CatsLiving with Cats

why cats smell everything

A cat’s sense of smell determines a cat’s life. We used to think that dogs were more dependent on smell than cats, but current research shows that cats are very smell-conscious. Think of a cat’s individual scent as a cat’s name tag. For cats, scent determines sexual status and is used for communication, social interaction, and territorial identification.

To put this in perspective, the average person has between 50 and 20 million odor-analyzing cells on their nose. There are about 67 million cats. (The king of olfactory pets, the hunting dog, has 300 million.) While people don’t have the “device” to understand cat smells, we can learn to recognize and understand the behaviors that smell triggers.

cat smell and scratching

Cats’ footpads have scent glands between their toes. When they scratch objects, they leave not only visible marks, but also their personal scent. When cats want to signal ownership, they will deliberately scratch objects in front of another cat (or dog) they want to impress. Even declawed cats experience these movements. Primary paw odor targets include any real estate of high importance, such as near doorways, litter boxes, sleeping areas, etc.

Since the paw is a cat’s communication tool, there is no way to stop it. The best way to deal with paws is to provide paw training and give your new pet legal paw targets so he doesn’t leave your valuables behind.

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cat smell and bunting

The toes are the only place with scent glands. Cats have similar scent glands on the skin of the jaw, lips, cheeks, forehead and tail. The act of rubbing the head and body against people, other animals and objects is called bunting.

Bunting spreads your kitty’s signature scent on anything he rubs, this “scent sharing” identifies family members and safety items with familiar scents. Bunting is a huge compliment when Kitty head-butts you, or rubs your ankles and wraps her tail around your legs. He marks you as a part of his family, a favorite part of his territory or property.

Studies have shown that specific pheromones produced by the cheek glands have a calming effect on cats. They have been artificially reproduced in Feliway products and these pheromones identify territory as safe. Another pheromone component produced by the cheek glands identifies other cats as friends.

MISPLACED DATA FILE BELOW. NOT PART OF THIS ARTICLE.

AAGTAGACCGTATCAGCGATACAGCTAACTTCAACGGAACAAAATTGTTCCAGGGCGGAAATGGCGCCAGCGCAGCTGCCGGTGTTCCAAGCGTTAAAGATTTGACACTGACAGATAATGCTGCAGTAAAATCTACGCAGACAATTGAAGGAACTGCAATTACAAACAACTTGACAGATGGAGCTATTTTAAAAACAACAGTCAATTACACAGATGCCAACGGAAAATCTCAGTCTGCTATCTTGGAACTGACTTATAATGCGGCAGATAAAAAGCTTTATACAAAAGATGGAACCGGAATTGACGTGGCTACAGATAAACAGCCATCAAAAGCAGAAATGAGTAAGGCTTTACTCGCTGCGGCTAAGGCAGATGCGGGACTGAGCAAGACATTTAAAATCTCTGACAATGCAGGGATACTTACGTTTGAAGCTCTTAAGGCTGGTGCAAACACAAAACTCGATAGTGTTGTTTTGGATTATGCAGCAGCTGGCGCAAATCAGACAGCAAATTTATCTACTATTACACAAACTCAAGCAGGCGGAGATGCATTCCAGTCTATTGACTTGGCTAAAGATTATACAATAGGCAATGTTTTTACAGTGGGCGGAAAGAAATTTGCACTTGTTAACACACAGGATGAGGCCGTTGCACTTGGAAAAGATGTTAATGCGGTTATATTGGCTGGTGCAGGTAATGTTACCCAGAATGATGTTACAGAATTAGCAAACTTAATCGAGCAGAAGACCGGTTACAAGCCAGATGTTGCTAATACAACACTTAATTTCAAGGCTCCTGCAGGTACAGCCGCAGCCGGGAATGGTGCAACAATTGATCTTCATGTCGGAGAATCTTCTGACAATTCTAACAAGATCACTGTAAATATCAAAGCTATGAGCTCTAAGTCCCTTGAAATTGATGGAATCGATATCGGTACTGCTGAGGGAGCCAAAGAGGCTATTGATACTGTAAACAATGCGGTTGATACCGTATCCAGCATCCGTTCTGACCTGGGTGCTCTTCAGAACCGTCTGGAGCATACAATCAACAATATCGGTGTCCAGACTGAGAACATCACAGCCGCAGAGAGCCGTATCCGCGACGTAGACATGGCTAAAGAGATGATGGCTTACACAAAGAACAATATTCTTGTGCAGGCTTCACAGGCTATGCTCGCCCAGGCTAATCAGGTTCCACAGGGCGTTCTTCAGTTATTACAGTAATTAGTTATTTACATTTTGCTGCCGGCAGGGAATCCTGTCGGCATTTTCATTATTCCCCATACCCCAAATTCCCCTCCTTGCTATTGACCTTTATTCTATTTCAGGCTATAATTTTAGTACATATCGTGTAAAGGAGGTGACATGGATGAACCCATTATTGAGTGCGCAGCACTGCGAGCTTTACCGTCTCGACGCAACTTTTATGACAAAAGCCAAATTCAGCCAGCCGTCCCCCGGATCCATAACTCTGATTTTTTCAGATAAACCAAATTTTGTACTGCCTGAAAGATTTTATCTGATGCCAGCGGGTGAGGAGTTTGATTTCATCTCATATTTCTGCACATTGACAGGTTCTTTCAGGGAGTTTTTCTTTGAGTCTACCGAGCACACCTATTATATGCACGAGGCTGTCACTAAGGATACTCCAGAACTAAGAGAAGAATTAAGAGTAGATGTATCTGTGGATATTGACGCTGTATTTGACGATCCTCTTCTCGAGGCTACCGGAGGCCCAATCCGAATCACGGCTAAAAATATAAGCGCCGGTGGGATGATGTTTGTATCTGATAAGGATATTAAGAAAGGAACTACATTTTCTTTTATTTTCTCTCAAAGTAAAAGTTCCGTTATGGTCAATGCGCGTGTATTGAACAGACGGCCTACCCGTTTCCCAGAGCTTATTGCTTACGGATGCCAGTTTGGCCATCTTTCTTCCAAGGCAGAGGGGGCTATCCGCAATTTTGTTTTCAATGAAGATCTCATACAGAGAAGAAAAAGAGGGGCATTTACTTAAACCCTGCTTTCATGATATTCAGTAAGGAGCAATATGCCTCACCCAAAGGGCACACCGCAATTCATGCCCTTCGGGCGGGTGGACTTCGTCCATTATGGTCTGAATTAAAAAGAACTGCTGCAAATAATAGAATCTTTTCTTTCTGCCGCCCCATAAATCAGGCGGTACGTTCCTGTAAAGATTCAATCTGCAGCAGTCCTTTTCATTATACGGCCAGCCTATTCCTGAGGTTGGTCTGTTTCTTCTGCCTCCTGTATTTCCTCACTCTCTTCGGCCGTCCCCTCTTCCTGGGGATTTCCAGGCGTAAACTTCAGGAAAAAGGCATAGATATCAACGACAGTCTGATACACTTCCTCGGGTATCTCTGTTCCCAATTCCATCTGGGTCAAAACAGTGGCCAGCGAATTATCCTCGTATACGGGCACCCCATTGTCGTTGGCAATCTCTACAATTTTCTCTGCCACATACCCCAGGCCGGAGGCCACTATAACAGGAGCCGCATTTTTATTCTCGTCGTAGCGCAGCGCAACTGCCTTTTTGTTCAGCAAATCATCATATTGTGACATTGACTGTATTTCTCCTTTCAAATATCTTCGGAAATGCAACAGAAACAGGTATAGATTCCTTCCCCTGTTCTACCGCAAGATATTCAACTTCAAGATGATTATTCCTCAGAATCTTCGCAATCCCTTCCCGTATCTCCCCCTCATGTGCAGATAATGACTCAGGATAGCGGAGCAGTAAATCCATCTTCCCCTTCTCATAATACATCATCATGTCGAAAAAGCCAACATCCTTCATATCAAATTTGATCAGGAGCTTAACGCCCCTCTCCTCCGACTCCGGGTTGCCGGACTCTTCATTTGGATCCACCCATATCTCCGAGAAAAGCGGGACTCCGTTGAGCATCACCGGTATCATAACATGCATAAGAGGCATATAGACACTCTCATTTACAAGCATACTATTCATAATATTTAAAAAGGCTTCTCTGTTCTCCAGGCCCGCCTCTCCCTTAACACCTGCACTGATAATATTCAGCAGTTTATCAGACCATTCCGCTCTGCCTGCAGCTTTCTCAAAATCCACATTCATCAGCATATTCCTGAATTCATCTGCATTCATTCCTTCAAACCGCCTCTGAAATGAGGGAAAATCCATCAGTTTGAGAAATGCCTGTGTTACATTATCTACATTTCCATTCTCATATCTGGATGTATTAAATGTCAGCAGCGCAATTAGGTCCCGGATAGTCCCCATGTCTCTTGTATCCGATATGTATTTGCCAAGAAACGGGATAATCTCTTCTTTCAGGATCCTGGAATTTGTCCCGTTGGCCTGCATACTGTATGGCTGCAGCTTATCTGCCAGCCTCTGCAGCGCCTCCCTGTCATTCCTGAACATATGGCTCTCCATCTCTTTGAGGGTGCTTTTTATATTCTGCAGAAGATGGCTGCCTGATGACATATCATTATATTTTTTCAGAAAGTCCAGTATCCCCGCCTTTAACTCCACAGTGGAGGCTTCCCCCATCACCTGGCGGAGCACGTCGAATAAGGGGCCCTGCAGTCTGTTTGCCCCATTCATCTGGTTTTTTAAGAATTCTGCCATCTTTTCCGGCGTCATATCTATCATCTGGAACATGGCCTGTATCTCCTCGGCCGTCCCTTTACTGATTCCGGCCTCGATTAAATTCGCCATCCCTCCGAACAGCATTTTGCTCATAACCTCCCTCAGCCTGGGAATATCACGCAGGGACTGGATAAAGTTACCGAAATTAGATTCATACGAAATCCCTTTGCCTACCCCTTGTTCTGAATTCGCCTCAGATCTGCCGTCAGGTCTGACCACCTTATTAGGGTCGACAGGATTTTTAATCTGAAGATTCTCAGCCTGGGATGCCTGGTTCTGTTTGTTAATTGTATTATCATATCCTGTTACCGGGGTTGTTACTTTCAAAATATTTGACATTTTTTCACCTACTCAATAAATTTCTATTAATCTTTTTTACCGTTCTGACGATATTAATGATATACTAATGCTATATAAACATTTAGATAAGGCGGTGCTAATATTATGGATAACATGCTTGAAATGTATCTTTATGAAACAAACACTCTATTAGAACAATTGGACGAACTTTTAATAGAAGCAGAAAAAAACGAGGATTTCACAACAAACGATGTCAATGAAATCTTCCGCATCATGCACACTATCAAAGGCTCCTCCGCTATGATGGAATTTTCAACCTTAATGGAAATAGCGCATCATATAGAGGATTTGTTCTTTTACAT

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Action can also communicate

Face rubbing is considered a subtle sign of submission, with a subordinate kitten approaching and bumping/rubbing against a more dominant pet or person. This also puts vulnerable eyes within reach of teeth and claws, so head bumps and cheek rubs against your face (or another cat’s) should be considered a sign of friendship and great trust.

Your kitten considers nose touch and hip tilt to be gestures of friendship. You may also notice Kitty wiping her cheeks as a greeting when you get home from get off work. Not only will he sniff your shoes or purse to “read” where you’ve been, but he’ll welcome you home with a bunt to freshen up the “home smell.”

Social grooming – where cats and kittens groom each other and even groom for you! — is also thought to be part of this mechanism for sharing familiar smells. When your kitten wants to clean you, you know that your kitty considers you, a dog, or another cat a true member of the family.

cat smell and urine spray

Urine contains more special chemicals (pheromones) that tell other cats about the sexual status of kittens who left their urine behind. Male and female cats squat on a flat surface to urinate and release urine – a litter box. When a cat wants to mark territory with urine, the posture is different. The squirter cat stands upright, with its back to the target, with its tail straight up, only the tip quivering a little, and then discharges its urine back onto vertical surfaces such as trees, stones, walls, or furniture.

The urine of an intact male cat has a particularly strong odor that is difficult to eliminate when used to mark territorial boundaries within your home. The pheromone in the urine announces to other cats that King Tom rules the area, and the spraying helps curb the sexual behavior of non-dominant cats who venture into the area. Intact females that spray water tend to do this to show how receptive they are to the area’s feline Romeo.

Sterilization greatly reduces the incidence of area spraying. However, cats of any gender after a change may resort to spraying when they feel unsafe and will hit or miss the litter box. Stress prompts Katie to spread his own familiar, comforting scents around the room. In these cases, spraying can be a stress-buster for a troubled cat.


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